I follow the men back to the house and through the kitchen. “Stay here,” Dad says. He grabs a beach towel that’s tacked to the window and covers the woman’s legs. I watch from the doorway.

“Hey, Murph. We got company,” Mike says, nudging her with his knee. “Murphy, wake up.”

She groans and turns over, face into the sofa cushions. The towel twists around her waist, and I see her hiney again. Daddy picks her dungarees up off the floor and lays them on top of her. A box of cough drops fall out of the pocket.

He looks at me. “Go outside,” he says. I do what I’m told.

I sulk all the way over to the car and try to sit on the hood, except it’s really hot and burns the back of my thighs. I could walk down to the jetty, but it’s too far to go all by myself. So I sit on the steps of the trailer next door, watching people go past with their fishing poles and buckets. When that gets boring, I wander nearby into the tall grass.

There’s a cat between some tires and an old barbecue grill. I can tell right away that he’s dead. His eyes are open, and there’s a stick jammed in his mouth. That’s the worst part, the stick. Why would somebody do that? Flies try and land on his fur. I swat them away. I hate seeing him like this. I pull the stick out real fast and throw it as far as I can.

I find an empty grocery sack from the Grand Union. I tear it open and make a tent to cover his body. I use rocks to keep it from blowing away.

When I get back to the house, I smell coffee. Murphy’s sitting up, and now, she’s dressed. Her eyelids lift when I say “Hi,” but she doesn’t answer. She holds a hot cup to her lips, fingernails outlined in dirt. She looks terrible. I plop myself down close to those cough drops still on the rug.

“Everything alright with you two?” Dad asks, like she and I are sisters who need to get along. Neither of us say anything. “I’m going with my friend here to take care of something.” He points over his shoulder. “Couple minutes, that’s all.”

“Can I come with you?”

“It’s not necessary. Stick around here.”

Murphy falls asleep eating a donut. She snores, but not very loud. I eyeball those lozenges. Pine Brothers, my favorite. They’re the honey kind, though. Not cherry. But that’s okay, I like those, too. I decide I should just take one. She won’t notice. I reach over and sneak the box into my lap, hooking my finger into the crumpled wrapper. They’re all stuck together, but I jiggle two loose. I put both in my mouth and check to make sure she hasn’t seen me. I tuck the box back into the shoe she’s not wearing.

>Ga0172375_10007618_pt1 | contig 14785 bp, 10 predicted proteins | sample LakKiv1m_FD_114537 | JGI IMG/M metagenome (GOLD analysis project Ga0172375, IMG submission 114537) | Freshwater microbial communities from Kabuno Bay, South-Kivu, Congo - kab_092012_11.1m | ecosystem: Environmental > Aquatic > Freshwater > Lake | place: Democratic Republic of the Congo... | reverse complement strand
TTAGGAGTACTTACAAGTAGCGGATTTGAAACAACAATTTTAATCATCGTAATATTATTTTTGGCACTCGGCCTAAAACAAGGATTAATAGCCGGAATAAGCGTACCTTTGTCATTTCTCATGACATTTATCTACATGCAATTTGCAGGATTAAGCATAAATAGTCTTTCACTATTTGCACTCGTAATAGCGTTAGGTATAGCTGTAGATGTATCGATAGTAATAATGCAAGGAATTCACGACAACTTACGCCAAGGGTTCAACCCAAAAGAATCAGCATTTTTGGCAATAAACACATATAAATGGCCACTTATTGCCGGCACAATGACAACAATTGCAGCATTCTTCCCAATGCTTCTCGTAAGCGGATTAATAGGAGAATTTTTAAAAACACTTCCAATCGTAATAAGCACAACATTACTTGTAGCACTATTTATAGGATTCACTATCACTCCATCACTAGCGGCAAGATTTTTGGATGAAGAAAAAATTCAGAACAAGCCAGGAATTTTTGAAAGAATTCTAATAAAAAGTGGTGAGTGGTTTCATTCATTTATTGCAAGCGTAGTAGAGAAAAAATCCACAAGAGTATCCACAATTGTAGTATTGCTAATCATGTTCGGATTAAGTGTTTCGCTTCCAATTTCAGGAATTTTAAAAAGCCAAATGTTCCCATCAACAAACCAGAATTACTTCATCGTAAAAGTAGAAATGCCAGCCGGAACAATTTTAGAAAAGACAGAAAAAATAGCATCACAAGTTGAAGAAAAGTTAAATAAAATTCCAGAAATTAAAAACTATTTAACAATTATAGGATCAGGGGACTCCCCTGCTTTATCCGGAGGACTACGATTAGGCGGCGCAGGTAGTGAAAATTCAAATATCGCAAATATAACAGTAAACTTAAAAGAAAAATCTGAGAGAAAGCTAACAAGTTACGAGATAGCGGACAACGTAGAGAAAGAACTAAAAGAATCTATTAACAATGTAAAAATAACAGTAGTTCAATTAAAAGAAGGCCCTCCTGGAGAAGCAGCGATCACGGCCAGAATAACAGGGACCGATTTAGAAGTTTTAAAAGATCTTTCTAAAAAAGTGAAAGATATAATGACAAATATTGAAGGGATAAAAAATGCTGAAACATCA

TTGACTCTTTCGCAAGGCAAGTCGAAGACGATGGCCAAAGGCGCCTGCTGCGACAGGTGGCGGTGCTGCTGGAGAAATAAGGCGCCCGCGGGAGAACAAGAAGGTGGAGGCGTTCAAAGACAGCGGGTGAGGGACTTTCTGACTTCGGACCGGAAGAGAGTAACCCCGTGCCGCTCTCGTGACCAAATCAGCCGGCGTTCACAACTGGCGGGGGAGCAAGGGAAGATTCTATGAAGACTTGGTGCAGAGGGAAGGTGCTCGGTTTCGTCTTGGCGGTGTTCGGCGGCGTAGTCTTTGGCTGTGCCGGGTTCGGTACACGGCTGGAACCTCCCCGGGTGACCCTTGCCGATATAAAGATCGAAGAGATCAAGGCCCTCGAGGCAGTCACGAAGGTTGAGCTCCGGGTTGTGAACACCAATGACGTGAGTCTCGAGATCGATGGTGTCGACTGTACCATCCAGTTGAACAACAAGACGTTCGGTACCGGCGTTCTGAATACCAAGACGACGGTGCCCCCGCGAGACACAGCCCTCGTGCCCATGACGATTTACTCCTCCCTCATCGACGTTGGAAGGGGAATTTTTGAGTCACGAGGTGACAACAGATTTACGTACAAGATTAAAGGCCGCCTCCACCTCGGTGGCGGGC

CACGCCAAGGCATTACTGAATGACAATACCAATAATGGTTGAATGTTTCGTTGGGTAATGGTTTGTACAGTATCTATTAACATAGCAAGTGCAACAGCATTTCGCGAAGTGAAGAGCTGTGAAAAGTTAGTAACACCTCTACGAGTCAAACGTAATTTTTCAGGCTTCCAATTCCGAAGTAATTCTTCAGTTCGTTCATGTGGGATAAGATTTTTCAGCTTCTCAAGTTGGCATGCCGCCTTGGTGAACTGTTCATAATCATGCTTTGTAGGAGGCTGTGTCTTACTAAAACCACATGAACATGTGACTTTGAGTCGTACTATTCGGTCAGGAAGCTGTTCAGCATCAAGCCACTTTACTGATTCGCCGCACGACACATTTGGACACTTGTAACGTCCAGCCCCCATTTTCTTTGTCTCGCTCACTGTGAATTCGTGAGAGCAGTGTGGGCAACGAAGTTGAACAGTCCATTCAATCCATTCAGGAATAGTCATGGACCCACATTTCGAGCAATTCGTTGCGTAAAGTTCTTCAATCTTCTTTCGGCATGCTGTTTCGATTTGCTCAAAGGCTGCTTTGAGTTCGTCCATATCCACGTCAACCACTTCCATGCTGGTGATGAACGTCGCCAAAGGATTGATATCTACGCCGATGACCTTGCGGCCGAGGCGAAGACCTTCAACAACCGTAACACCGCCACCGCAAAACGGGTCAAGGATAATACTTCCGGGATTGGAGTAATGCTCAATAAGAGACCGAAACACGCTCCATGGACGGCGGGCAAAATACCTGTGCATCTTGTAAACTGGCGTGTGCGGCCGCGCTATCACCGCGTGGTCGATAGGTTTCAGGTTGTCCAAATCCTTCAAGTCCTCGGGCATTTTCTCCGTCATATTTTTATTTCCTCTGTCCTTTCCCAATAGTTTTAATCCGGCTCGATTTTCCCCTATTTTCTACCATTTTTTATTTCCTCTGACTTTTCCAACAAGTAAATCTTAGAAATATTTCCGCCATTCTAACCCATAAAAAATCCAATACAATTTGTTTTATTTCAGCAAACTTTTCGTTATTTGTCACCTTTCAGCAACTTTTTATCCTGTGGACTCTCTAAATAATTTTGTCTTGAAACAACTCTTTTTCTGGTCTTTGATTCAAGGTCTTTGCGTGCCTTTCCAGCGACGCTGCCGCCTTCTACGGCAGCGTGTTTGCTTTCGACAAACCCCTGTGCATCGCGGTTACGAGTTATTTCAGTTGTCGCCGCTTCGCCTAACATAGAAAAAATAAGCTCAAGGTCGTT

I wait a few minutes and reach for the box a second time. I take another cough drop and seal the package shut again. Back in the shoe. I repeat this procedure until there are none left. I don’t want her to know I stole them, so I stuff the empty box inside my underwear.

Three men come into the house to visit with Murph. I don’t recognize any of them. They look surprised to see me.

“Hello there, little girl. Where’s your father?”

“I don’t know.”

“Is he coming back?”

“I guess.” I wish Daddy was here right now.  I can tell they wish I wasn’t.

“Hey, Murph. Let’s us go for a ride.”


“C’mon, sweetheart. Get up.” One guy gives her shoulder a shake.

Why can’t they leave her alone? She never even opens her eyes. She must be so tired. Or sick. Or something.

I stand up and head into the bathroom, even though it smells worse in here than anywhere else on Earth. I close the toilet lid, so whatever’s in the water doesn’t get me. I lean against the door, thumbing through an old TV Guide from two months ago. I circle my favorite programs in my head.

Other people show up and leave. I hear them laughing. It sounds like they’re still bothering her. I wish they’d just go away. I want my mom.

Daddy doesn’t seem that bad off when he gets back. I don’t even care. I just wanna leave. But It takes a few more beers and another hour to get that happening.

They’re all drinking and smoking, telling dumb stories. They play music nobody cares about anymore. Murphy’s perked up quite a bit. She sits like a baby in some old man’s lap, giggling and stroking his greasy hair. He whispers into her ear, and she kisses him with her mouth open.

I beg my father, “Please, can’t we go?”

Finally, he reaches into his pocket for his keys and turns to Murphy. “Gather your shit,” he says. “We’ll take you home.”

“Relax, Gene. The lady wants to stay.” All of a sudden, she’s everyone’s favorite.

“Yeah, Gene. I wanna stay.”

Daddy takes one elbow and lifts her to her feet. She reaches for her duffel bag and almost falls over. We usher her into the car. She tries to talk to my father as we drive, but he’s not interested in anything she has to say. We drop her off in front of a bar on East Tremont Avenue and wait until she disappears inside.

“Who was that?” I ask as we head back to the house.

“I don’t know. Just some girl.”


Sometimes, I Can’t Find My Good Habits

Sometimes, I Can’t Find My Good Habits